In order to acquire the land, one must switch the border to make the distribution of territory among colonial settlers possible. The Crimean Bridge throught the history of the project has always been connected to Russian attempts, both successful and not, to shift the border with Ukraine.

The first railroad bridge connecting the Crimean Peninsula to the Soviet Union mainland was built in 1944, the control over which was taken from Nazi troops. While the bridge’s seizure was presented as the “liberation of Crimea” from Nazi occupation, the construction of the railroad by the Soviet Empire was needed to establish its new colonial rule. This railroad served the function as the classic “colonialists’ first ally” to secure “the permanent way” (Scotto 2018, 70). 

In 1945, the first Crimean Bridge was destroyed by an ice flow. In 2003, following the established settler-colonial pattern, the foundation for the new bridge was laid while the border was shifted and ethnic repression continued. Officially named the Dam, the new bridge would connect Russia with the Ukrainian island of Tuzla to claim it as Russian territory (Woronowycz 2003). Tuzla Island is situated in the centre of the Kerch Strait and is literally the middle ground between Russia and Crimea. The inconvenient fact that Tuzla Island was Ukrainian was easily solved through the colonial imagination: the Russian state proclaimed that the island was previously an extension of the Russian shoreline that had broken off. In their logic, the severance urgently demanded reconnection to the Russian mainland. Their attempt at restoration did not succeed and the Ukrainian State managed to keep control over Tuzla. Despite maintaining the border itself, Ukraine sacrificed their territorial waters, ceding free access to the Kerch Strait to Russia. Even though the Russian state did not achieve its original aims, it managed to use the Dam as the literal foundations for its future bridge project.  The establishment of this concrete base was coupled with a juridical one aimed at the repression of Crimean Tatars. In 2003, the Russian Secret Service criminalised several Muslim organisations, including Hizb ut-Tahrir (Ponomarev 2005). This law was the first step in the process of criminalization of Crimean Tatars as an ethnicity.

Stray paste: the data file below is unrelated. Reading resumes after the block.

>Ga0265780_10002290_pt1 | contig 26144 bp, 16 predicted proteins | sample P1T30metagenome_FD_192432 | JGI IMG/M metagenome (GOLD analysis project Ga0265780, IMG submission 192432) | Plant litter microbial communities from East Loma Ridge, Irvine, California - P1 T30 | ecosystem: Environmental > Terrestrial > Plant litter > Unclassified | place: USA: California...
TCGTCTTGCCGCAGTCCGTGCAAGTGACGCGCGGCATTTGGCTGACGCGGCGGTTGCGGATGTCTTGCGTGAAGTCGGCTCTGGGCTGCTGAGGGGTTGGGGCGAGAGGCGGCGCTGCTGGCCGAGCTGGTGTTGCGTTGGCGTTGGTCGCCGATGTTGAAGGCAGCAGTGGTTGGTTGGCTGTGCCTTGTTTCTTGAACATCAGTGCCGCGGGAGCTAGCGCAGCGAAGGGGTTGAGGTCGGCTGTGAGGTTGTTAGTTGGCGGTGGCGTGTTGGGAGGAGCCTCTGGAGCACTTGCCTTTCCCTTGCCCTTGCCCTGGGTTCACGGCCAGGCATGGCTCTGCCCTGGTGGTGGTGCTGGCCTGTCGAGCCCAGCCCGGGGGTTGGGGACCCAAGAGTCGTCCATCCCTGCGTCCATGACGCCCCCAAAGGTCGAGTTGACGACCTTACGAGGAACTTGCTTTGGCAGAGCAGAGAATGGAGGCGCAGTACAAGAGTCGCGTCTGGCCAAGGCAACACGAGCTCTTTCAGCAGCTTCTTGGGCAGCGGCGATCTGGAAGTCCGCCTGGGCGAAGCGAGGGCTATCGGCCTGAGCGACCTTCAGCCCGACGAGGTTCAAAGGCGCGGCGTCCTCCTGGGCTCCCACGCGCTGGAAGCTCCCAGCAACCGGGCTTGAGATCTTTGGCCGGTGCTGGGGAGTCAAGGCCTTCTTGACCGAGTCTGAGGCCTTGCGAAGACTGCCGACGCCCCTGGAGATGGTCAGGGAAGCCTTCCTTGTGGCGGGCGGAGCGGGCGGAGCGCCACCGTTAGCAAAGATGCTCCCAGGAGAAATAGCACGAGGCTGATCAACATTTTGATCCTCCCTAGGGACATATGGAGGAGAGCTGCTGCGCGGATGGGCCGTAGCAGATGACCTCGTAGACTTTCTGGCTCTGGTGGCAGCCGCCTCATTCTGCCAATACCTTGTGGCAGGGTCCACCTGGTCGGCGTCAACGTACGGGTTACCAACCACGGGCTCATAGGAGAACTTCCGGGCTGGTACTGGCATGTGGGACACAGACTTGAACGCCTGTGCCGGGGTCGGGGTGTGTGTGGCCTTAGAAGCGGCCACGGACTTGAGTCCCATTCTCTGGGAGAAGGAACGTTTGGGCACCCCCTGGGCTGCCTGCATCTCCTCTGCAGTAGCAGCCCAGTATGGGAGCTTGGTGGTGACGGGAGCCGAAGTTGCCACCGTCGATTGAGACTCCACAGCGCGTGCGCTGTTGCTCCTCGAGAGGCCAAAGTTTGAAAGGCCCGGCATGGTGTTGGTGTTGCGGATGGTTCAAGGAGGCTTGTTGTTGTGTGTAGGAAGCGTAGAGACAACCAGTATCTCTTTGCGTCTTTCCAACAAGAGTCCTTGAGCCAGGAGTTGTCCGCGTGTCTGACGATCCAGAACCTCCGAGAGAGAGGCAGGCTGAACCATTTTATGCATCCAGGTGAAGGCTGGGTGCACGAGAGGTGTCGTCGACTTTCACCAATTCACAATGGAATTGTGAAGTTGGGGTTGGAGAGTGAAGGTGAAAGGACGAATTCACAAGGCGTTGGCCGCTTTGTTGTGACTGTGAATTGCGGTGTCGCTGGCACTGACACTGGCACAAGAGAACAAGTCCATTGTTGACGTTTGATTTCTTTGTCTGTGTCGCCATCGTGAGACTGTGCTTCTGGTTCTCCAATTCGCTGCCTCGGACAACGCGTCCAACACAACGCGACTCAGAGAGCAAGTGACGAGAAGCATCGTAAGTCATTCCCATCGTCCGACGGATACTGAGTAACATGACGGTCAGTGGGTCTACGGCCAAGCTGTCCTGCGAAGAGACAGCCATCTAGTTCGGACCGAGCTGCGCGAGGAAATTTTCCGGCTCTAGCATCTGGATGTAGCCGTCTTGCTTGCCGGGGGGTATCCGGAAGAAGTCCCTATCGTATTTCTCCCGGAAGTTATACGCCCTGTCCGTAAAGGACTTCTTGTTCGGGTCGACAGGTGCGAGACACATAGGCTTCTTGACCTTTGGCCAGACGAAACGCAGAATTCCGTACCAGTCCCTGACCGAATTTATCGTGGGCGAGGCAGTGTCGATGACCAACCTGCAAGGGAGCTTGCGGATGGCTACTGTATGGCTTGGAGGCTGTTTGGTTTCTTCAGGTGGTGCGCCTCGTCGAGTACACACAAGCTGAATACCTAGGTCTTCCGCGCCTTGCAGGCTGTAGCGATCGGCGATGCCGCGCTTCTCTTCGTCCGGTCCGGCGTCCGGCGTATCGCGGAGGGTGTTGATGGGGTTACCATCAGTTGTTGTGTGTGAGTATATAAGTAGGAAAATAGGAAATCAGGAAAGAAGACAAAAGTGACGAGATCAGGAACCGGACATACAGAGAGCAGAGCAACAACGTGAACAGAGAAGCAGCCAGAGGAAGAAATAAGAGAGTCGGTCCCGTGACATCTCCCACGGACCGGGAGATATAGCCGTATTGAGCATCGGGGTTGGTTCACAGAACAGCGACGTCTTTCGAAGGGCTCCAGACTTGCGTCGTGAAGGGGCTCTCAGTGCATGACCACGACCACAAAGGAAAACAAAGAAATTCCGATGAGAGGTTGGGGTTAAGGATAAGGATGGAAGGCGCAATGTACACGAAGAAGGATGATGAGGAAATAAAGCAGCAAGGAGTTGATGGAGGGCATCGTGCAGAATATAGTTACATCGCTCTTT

In 2014, Russian proxy militaries annexed Crimea and started an ongoing war in the east of Ukraine, pushing the border deeper in Ukrainian territory. In the same year, an urgent plan was implemented to construct the Crimean Bridge complex – or, in reality, to finish their earlier project by utilising the existing foundation. Concurrently, the law against Muslim organisations started to gain momentum and was ideally suited to the colonization of annexed Crimea. The newly-appointed head of the Crimean secret service had a history of ethnic discrimination against Crimean Tatars and was willing to use the ban on Hizb ut-Tahrir to create a new wave of repression against other groups of indigenous Crimeans. The majority of Crimean Tatars arrested under the Russian occupation were prosecuted as members of Hizb ut-Tahrir, making the 2003 Law the most efficient tool for repression in the area. Once again, the events of 2014 followed the settler-colonial pattern: bridge construction alongside border shifts and the suppression of indigenous people.

By 2018, half of the Crimean Bridge complex was finished, and the bridge opened to public use and car traffic. Thus, the bridge became a new frontier, formed out of the uncertainty surrounding the lack of jurisdictional delimitation created by earlier events. This frontier embodies the strategy of border-shifting integral to the established settler-colonial pattern. The border of the new Crimean Bridge was followed by a new wave of repression against Crimean Tatars that gained momentum in parallel with the bridge construction. In 2018, repression reached a new level of absurdity with the publication of a pro-Kremlin human rights report (Lubina 2019). This document uses the bridge as its cover image, explicitly outlining the colonial pattern and portraying the Crimean Tatars as the main enemy of the Russian state. The second part of the Crimean Bridge complex, the railroad bridge, remains under construction and is due to open on December 2019. However, the year has already been marked by the unlawful detention of an unprecedented number of Crimean Tatars (35 people in 6 months) and the increased frequency and duration of delays to ships on the newly-created border.